Schenectady County

Mastroianni bakery modernizes, invites others to the table

Matroianni Bakery, a nearly century-old Rotterdam operation, is joining forces with other Italian fo
Warren Zeiser, new CEO of Mastroianni Bakery, talks in his office Wednesday, about changes the Rotterdam company is implementing to increase its market share.
Warren Zeiser, new CEO of Mastroianni Bakery, talks in his office Wednesday, about changes the Rotterdam company is implementing to increase its market share.

At The Joe one night in July, the ballgame was over, the hot dogs and nachos were scarfed down, and the beers were gulped.

But people stuck around for something more — even more food.

In their defense, it was locally manufactured Italian food.

Mastroianni Brothers of Rotterdam was hosting Italian night at the Troy ballpark, and had invited other Schenectady area Italian food manufacturers, like Casa Visco and Pede Brothers, to join in the fun.

Mastroianni Brothers employees gave out loaves of sliced bread, and workers from Casa Visco, also of Rotterdam, were spreading tomato sauce on the bread.

“Nobody would leave the stadium,” said Warren Zeiser, CEO of the Rotterdam bakery. “People stood around the front of Joe Bruno Stadium, and the best word to use was community. Where all you want to do is get the hell out of the stadium, and get to your car and beat the traffic, people stood around eating slices of Mastroianni bread with the Casa Visco sauce.”

And they shared memories of their grandparents eating the bread and sauce, he said.

Zeiser had just come on as CEO of the company in early July when he decided to turn Italian night into local Italian night. What transpired inspired him to try to bring the area’s Italian food manufacturers together in an effort to remind the community of their local options.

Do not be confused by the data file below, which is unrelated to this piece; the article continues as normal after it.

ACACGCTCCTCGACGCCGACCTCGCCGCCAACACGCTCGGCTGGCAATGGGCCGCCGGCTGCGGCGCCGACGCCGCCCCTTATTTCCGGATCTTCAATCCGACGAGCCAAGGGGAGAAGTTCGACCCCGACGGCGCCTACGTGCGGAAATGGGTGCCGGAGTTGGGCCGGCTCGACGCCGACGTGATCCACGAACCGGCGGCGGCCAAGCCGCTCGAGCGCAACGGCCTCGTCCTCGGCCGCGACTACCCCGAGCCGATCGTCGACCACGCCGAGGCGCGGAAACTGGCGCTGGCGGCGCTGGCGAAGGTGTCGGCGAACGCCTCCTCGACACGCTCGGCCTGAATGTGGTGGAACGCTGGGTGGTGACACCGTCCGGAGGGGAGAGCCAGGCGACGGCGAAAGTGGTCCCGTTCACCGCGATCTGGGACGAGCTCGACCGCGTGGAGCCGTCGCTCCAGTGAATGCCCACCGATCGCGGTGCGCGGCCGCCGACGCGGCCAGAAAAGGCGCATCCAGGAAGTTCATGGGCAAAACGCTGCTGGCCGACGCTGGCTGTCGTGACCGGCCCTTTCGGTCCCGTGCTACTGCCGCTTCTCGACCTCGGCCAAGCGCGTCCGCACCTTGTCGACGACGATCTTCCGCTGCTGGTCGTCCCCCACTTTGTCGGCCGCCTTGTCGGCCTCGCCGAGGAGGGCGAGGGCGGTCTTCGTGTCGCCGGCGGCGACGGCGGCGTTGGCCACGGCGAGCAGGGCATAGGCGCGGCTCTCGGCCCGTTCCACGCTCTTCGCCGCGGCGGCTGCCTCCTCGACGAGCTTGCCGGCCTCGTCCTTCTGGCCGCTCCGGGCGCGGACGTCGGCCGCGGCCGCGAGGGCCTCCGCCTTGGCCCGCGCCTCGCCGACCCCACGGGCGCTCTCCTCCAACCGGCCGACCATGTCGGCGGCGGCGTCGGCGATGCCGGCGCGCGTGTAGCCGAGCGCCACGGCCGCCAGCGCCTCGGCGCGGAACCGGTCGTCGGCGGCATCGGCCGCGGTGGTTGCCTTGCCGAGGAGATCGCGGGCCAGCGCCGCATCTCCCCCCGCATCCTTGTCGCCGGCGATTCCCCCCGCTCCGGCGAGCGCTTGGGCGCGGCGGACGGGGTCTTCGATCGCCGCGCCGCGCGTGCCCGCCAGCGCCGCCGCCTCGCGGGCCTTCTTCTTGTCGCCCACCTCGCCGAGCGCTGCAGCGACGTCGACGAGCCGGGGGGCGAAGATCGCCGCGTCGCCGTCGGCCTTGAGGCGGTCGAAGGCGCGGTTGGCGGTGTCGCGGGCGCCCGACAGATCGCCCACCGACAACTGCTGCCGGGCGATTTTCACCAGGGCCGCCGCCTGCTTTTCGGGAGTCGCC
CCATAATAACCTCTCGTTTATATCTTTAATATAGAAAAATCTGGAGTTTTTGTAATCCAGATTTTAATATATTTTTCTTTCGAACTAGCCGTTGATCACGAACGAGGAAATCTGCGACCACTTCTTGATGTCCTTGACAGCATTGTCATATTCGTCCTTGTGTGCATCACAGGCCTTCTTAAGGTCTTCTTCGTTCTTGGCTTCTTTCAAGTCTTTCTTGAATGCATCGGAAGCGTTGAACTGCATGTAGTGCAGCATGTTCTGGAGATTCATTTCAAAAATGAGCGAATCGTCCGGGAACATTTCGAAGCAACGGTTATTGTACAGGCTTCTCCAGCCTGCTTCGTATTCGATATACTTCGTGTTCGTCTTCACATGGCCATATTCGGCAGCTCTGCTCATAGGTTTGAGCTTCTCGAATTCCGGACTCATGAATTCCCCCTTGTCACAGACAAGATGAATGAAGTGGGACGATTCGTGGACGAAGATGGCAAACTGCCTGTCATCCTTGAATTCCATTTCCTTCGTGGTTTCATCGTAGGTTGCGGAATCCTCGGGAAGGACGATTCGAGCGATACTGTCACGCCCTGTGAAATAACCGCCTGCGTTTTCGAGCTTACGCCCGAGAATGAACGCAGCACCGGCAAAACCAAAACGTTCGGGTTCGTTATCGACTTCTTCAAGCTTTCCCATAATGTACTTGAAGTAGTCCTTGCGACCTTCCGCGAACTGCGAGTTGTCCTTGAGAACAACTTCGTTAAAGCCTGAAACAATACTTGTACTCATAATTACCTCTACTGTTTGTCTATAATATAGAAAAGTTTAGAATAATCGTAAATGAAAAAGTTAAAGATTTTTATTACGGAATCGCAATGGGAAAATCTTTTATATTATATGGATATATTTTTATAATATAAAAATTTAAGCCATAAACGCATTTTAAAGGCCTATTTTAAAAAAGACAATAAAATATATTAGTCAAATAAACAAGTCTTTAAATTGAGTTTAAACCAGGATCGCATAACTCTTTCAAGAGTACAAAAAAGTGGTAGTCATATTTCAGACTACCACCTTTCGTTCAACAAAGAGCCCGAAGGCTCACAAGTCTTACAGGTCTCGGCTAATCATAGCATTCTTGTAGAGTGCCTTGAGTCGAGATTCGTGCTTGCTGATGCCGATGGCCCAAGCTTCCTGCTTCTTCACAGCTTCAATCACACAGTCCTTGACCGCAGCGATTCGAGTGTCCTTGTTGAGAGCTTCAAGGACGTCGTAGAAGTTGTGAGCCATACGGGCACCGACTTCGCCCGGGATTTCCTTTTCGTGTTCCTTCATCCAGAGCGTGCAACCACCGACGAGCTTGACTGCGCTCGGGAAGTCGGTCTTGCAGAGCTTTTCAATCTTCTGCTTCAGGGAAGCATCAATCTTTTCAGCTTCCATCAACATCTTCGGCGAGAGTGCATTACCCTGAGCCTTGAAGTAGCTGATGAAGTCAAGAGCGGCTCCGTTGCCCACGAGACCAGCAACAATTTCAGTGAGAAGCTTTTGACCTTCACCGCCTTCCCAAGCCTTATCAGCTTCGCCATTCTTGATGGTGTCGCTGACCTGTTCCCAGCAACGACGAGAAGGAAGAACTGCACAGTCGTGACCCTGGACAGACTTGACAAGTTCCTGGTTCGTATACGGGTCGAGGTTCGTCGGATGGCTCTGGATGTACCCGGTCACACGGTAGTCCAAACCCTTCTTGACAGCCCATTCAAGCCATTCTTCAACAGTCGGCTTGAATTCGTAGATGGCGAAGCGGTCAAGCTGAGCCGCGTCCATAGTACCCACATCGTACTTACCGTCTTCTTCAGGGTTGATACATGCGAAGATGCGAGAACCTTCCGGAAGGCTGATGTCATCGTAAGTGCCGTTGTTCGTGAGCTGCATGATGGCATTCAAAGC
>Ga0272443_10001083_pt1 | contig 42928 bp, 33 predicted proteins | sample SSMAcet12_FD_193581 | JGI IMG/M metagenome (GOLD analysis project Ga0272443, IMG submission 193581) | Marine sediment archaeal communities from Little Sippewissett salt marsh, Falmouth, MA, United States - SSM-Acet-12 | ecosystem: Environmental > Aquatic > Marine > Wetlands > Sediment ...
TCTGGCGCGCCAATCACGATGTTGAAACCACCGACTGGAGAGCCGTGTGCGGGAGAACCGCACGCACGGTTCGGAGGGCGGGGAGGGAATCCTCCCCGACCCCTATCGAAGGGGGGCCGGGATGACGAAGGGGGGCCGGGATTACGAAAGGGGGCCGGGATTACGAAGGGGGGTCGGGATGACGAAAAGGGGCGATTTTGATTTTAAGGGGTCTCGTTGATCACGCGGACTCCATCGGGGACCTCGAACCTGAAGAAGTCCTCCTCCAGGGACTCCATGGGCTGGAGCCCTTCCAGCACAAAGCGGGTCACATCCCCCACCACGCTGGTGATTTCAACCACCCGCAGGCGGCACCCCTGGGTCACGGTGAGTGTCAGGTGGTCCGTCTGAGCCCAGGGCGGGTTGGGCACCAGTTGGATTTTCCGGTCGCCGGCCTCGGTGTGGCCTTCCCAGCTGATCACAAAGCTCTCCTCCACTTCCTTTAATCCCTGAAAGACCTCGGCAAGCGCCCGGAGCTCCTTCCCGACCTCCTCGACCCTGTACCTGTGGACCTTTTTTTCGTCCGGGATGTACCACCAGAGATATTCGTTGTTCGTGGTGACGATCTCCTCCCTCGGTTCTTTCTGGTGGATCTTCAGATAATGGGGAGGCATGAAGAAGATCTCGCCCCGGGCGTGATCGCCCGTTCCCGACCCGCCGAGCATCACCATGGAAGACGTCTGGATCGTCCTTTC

“We want to try and build a sense of community among Schenectady manufacturing,” he said.

Strength in numbers

He admitted that the effort is just getting started — “I made a few phone calls, I had lunch with some people the other day,” he said — but he’s hopeful it could eventually help small local companies like Mastroianni Brothers, founded nearly a century ago, with a lot of history compete with national brands on grocery store shelves.

“We’re the little guy in the corner screaming and waving our arms,” he said. “We want people to know who we are, and I think, through a little collaboration, we can do that a little better than we could on our own.”

Romolo Pede Jr. said his family’s pasta company in Rotterdam, Pede Brothers, uses local products, and “nothing cheap.”

“We use the best products that they have,” he said.

He and his brother, David, are trying to keep the company his father, Romolo Pede Sr., started over 40 years ago going, he said. The company employs 25 people.

He agreed that some collaboration with companies like Mastroianni Brothers would help.

“That’d be great,” he said. “That’s great for this area, for all of us to work together.”

Changes at Mastroianni

Founded in 1923 by eight Mastroianni brothers, the bakery has long been known for its large loaf of sliced Italian bread, Zeiser said. “It’s been the number one selling bread in the Capital District.”

But since joining the company the first week of July, Zeiser led a survey of the community and found that the big loaf is too much for a growing number of households. “We found that the older customers that have been eating our bread for 60 years, they can’t buy it anymore,” he said. “That was a big chunk of our revenue.”

When the kids leave home, the parents don’t need it. And many customers in their 20s don’t have enough mouths to feed, either. So Mastroianni Brothers has started offering a smaller version.

“We put that item out and that item alone has skyrocketed,” he said, adding that the big loaf is still an option. “We call it an express loaf.”